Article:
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The Globe and Mail

Moments: Caught on Camera, Nov. 19 to Nov. 23

One captivating image a day, the reason it was chosen and how you can shoot similar pictures

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A herd of camels are lead to the annual Pushkar Fair in Pushkar, Rajasthan, India. WHY WE PICKED IT: Shooting directly into the sun can create a challenge for exposing properly. Getting the action in the foreground here solves that problem. The camels block some of the sunlight which allows for some detail to remain on them rather than just creating a silhouette of the herd running by.

Kevin Frayer/AP PHOTO

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The tops of high rise buildings stick out from a blanket of think fog covering Warsaw early morning. WHY WE PICKED IT: What a great angle to capture the buildings rising just above the morning fog. Having a camera with you at all times is key to discovering great images.

Mateusz Olszowy/REUTERS

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People fish during sunrise at a jetty along the banks of the Rio de La Plata, in Buenos Aires. WHY WE PICKED IT: A sunrise is a great moment to capture natural light at it's best. Finding an interesting subject or foreground is key to making your photo stand out from the many pictures taken at this popular time.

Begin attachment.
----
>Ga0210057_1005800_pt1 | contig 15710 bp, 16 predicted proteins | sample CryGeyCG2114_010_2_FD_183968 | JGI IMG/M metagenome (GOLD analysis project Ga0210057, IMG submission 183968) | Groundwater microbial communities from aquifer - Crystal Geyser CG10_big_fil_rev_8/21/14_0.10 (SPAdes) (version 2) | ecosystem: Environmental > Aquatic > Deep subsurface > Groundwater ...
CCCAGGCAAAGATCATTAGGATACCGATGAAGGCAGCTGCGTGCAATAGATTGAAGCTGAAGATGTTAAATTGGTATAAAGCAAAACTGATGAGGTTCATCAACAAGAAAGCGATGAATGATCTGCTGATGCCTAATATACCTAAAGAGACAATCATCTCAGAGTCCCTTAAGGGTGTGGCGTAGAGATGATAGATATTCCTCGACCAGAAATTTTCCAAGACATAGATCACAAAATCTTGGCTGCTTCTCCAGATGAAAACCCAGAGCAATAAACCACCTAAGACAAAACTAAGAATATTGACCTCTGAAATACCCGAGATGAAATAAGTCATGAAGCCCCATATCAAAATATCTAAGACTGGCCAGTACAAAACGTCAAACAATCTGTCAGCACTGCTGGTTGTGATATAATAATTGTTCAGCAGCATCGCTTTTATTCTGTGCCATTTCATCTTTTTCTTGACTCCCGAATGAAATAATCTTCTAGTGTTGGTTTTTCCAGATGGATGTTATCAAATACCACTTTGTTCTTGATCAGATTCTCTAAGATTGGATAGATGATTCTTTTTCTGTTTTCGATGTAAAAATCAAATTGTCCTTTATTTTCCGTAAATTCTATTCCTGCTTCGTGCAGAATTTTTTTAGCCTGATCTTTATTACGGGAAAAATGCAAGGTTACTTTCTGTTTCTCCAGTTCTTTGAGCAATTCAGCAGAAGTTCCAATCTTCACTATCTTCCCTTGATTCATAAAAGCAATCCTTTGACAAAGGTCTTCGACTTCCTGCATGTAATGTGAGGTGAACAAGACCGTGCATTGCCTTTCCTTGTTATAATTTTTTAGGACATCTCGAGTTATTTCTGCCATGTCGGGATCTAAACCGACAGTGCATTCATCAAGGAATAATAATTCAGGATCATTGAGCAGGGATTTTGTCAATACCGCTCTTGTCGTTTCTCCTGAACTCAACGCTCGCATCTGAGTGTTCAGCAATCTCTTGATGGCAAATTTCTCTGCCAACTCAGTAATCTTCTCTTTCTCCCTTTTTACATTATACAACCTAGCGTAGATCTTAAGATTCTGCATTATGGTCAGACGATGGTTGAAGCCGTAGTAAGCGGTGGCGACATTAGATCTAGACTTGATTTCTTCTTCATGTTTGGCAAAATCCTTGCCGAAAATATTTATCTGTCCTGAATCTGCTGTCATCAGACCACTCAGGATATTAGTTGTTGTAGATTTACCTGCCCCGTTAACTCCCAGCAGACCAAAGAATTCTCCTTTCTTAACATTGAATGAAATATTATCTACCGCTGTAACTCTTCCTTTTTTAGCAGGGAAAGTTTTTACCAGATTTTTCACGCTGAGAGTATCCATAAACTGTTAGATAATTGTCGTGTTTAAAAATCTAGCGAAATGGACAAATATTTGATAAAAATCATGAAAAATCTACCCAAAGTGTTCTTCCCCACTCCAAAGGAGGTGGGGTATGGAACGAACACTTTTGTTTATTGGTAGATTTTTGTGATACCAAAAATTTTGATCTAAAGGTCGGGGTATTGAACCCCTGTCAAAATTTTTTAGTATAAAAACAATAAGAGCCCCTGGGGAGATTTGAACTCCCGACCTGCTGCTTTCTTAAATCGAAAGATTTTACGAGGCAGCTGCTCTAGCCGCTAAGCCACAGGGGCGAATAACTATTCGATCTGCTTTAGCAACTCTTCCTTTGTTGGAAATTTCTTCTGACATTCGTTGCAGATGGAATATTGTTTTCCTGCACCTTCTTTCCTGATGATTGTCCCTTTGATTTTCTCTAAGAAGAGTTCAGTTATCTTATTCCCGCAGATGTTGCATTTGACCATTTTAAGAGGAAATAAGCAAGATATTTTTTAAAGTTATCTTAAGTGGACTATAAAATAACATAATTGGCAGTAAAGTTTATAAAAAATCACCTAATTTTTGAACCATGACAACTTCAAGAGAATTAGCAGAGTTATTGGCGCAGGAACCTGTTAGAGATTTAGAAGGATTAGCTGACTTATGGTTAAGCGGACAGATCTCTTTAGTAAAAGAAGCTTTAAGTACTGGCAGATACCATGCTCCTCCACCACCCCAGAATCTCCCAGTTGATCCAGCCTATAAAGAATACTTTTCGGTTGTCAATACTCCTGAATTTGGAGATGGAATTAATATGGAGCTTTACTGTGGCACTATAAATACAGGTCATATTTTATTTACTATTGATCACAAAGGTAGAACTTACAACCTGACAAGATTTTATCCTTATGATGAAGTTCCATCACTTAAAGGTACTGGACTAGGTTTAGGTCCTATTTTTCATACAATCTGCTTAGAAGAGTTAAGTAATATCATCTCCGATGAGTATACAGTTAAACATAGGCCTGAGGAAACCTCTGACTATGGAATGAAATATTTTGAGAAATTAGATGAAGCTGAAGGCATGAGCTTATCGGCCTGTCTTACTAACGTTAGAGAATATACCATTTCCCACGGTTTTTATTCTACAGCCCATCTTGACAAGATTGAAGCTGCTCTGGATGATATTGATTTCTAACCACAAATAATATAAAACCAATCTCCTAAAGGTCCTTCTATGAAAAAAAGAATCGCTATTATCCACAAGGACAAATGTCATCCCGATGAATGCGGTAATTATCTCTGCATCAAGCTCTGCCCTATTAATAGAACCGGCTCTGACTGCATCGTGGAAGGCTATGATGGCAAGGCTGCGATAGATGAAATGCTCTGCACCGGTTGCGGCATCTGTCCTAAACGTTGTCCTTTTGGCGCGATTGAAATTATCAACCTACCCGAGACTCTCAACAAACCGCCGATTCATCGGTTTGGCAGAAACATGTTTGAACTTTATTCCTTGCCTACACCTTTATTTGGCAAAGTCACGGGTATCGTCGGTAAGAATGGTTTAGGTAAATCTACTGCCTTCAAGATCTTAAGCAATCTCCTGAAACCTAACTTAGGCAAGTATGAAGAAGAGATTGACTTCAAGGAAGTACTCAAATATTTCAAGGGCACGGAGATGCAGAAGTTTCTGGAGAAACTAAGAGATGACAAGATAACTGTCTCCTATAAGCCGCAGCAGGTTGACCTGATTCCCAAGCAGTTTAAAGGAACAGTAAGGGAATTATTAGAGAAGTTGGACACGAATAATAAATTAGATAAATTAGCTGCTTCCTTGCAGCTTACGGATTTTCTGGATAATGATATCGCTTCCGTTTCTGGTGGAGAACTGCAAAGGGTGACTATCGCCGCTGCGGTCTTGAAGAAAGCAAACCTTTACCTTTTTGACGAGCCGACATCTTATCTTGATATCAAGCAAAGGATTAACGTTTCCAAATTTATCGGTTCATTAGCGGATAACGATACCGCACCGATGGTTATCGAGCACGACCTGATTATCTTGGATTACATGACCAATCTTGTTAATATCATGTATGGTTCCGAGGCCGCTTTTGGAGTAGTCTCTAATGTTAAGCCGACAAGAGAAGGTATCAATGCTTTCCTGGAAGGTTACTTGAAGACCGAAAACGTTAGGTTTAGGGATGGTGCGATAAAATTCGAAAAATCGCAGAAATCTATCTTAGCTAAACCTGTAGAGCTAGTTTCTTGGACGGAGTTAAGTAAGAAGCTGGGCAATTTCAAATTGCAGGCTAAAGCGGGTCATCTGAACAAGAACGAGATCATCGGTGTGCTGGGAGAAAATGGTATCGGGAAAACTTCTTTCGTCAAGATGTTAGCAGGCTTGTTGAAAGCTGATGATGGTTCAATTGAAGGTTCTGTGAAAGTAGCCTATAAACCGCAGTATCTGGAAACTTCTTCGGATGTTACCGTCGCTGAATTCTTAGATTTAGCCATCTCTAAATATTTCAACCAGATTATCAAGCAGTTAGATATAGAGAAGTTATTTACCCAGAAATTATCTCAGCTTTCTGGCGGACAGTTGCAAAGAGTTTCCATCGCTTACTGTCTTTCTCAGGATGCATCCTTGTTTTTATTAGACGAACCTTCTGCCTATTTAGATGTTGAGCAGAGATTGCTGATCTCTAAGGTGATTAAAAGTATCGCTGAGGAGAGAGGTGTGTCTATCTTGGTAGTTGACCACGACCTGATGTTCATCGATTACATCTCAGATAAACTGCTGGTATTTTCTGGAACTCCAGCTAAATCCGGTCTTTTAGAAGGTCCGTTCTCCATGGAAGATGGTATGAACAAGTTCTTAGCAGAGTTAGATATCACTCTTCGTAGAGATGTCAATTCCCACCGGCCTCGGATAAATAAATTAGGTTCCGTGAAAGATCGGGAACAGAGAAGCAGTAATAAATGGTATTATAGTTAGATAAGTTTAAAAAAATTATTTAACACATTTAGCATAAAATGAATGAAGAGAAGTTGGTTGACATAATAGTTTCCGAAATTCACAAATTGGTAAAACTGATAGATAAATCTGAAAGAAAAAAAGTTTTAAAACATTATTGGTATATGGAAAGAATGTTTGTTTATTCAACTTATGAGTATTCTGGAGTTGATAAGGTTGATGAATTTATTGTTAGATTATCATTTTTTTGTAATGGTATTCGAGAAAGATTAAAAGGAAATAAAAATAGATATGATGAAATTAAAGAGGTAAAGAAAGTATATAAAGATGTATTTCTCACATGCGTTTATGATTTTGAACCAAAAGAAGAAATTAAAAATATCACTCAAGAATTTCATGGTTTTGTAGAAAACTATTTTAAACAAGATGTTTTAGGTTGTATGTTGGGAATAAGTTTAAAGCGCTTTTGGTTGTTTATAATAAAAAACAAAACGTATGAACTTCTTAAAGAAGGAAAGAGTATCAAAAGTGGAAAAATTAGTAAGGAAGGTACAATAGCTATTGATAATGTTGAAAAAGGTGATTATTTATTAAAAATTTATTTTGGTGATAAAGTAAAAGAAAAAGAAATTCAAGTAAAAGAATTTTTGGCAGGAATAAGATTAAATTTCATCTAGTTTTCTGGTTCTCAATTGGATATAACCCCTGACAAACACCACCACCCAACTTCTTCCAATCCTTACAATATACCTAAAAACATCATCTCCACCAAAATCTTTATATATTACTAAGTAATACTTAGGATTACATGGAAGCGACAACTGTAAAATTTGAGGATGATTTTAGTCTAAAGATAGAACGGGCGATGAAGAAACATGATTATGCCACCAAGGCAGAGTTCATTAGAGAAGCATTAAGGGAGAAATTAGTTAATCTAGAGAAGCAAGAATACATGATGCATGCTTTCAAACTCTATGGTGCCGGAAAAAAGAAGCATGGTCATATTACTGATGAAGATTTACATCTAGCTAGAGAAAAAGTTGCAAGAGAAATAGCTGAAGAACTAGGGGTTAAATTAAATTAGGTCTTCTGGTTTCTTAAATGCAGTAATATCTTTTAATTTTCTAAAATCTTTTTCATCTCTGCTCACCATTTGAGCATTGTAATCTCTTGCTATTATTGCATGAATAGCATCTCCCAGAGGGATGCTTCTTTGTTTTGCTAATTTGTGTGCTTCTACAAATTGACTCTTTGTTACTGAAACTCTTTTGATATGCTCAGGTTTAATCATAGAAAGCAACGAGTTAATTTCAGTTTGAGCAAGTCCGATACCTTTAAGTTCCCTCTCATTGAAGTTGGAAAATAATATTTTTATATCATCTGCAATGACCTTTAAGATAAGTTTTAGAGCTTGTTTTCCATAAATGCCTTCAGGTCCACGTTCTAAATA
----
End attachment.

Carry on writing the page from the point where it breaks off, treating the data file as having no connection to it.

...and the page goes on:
Enrique Marcarian/REUTERS

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A seagull prepares to fly as the seat of the Dutch government is seen in The Hague. WHY WE PICKED IT: Capturing this image would have required some speed in composing the image. As the camera snapped the seagull takes flight so there is no second chance on the final results of this photo. It worked well getting quite close to the gull and shooting when the wings are in the ready position to take off.

Peter Dejong/AP PHOTO

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Sarah Jordan shot this graphic picture of Toronto’s city hall as a plane flew overhead for our sky assignment. WHY WE PICKED IT: The bright blue is the perfect backdrop to the architecture and plane, focusing the viewer’s eye where it matters.

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